Pope Francis Expresses Tolerance of Gays, Support for Women

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Stefano Rellandini / AFP / Getty Images

Pope Francis addresses a World Youth Day crowd on Rio de Janeiro’s Copacabana Beach on July 25, 2013. His trip to Brazil was his first foray abroad since being elected in March

In a revealing interview published in multiple Jesuit publications, including America magazine, the Pope appeared to back away from the church’s frequent focus on issues of sexuality and reproduction.

“We cannot insist only on issues related to abortion, gay marriage and the use of contraceptive methods,” he said. “But when we speak about these issues, we have to talk about them in a context. The teaching of the church, for that matter, is clear and I am a son of the church, but it is not necessary to talk about these issues all the time.”

Pope Francis also challenged Catholic attitudes about homosexuality.

“In Buenos Aires I used to receive letters from homosexual persons who are ‘socially wounded’ because they tell me that they feel like the church has always condemned them. But the church does not want to do this,” the Pope said before restating his unprecedented July comments about not judging gay people. “Religion has the right to express its opinion in the service of the people, but God in creation has set us free: it is not possible to interfere spiritually in the life of a person.”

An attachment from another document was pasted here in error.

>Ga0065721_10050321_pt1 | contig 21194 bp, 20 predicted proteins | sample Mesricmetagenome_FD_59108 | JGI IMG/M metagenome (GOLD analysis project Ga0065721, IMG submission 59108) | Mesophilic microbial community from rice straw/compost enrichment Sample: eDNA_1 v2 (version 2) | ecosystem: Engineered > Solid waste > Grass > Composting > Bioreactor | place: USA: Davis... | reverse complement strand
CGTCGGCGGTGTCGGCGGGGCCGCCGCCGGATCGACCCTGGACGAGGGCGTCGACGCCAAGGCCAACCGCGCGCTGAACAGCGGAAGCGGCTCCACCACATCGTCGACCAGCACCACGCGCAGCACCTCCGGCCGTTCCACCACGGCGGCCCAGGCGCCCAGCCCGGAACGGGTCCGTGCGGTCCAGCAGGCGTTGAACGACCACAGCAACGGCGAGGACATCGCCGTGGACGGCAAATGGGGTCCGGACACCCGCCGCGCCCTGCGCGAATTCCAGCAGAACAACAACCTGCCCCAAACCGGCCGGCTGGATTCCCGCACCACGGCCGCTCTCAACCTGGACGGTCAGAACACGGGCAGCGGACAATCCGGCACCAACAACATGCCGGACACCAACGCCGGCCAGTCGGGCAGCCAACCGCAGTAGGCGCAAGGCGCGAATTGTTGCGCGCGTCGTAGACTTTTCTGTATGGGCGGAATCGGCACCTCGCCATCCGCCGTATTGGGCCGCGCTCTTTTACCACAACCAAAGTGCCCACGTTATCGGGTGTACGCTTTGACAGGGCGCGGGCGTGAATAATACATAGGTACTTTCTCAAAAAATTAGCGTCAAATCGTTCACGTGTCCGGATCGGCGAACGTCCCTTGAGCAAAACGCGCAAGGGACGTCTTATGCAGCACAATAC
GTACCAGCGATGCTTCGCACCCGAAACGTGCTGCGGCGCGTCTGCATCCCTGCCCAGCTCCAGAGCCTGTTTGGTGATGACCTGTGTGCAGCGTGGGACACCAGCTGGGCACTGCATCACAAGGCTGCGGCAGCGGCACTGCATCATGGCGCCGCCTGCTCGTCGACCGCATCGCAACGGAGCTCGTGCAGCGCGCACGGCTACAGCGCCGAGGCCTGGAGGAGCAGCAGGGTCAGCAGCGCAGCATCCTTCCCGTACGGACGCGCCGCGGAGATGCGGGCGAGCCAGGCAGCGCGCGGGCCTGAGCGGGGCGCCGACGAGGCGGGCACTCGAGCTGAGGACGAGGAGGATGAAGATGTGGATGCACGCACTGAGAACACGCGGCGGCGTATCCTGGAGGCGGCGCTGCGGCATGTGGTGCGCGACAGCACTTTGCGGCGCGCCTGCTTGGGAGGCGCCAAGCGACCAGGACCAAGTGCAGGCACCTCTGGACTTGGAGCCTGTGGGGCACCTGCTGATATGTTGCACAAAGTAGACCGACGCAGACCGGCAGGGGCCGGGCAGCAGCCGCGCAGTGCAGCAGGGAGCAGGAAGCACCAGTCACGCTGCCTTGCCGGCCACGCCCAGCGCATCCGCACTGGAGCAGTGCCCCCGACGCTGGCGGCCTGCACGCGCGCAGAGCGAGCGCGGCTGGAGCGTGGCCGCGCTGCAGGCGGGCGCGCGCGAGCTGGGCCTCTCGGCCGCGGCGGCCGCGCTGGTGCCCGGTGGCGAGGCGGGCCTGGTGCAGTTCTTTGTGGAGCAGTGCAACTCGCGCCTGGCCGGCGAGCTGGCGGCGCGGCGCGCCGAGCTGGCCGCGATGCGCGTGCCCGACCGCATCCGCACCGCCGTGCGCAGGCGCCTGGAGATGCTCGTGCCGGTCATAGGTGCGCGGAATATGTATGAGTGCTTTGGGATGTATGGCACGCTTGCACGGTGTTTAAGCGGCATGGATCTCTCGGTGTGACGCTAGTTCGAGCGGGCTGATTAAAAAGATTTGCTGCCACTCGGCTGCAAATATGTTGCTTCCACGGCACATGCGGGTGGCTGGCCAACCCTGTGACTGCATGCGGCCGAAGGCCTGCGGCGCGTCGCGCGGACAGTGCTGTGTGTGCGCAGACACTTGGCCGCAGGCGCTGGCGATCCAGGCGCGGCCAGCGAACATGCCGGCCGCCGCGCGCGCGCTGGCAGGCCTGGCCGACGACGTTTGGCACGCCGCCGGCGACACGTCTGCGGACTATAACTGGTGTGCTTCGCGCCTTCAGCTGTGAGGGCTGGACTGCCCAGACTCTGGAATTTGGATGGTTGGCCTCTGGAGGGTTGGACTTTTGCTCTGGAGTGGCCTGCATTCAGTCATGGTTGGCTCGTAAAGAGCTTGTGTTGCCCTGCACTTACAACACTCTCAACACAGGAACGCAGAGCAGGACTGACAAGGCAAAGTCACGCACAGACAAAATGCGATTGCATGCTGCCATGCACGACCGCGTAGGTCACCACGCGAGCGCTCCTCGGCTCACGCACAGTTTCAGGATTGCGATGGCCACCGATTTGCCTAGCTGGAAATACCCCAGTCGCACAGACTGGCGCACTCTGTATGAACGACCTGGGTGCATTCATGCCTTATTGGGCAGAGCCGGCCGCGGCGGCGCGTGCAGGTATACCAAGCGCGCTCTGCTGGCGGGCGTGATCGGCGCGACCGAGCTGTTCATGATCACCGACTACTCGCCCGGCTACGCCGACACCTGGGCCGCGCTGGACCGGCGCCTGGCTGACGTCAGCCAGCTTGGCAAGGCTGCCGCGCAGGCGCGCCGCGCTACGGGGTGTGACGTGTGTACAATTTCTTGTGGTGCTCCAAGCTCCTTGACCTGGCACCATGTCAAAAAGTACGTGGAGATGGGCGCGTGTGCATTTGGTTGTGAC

“A person once asked me, in a provocative manner, if I approved of homosexuality,” he continued. “I replied with another question: ‘Tell me: when God looks at a gay person, does he endorse the existence of this person with love, or reject and condemn this person?’ We must always consider the person.”

Pope Francis also advocated for a more inclusive atmosphere for women in the church.

“The church cannot be herself without the woman and her role,” he said. “The woman is essential for the church. Mary, a woman, is more important than the bishops… We must therefore investigate further the role of women in the church. We have to work harder to develop a profound theology of the woman. Only by making this step will it be possible to better reflect on their function within the church. The feminine genius is needed wherever we make important decisions.”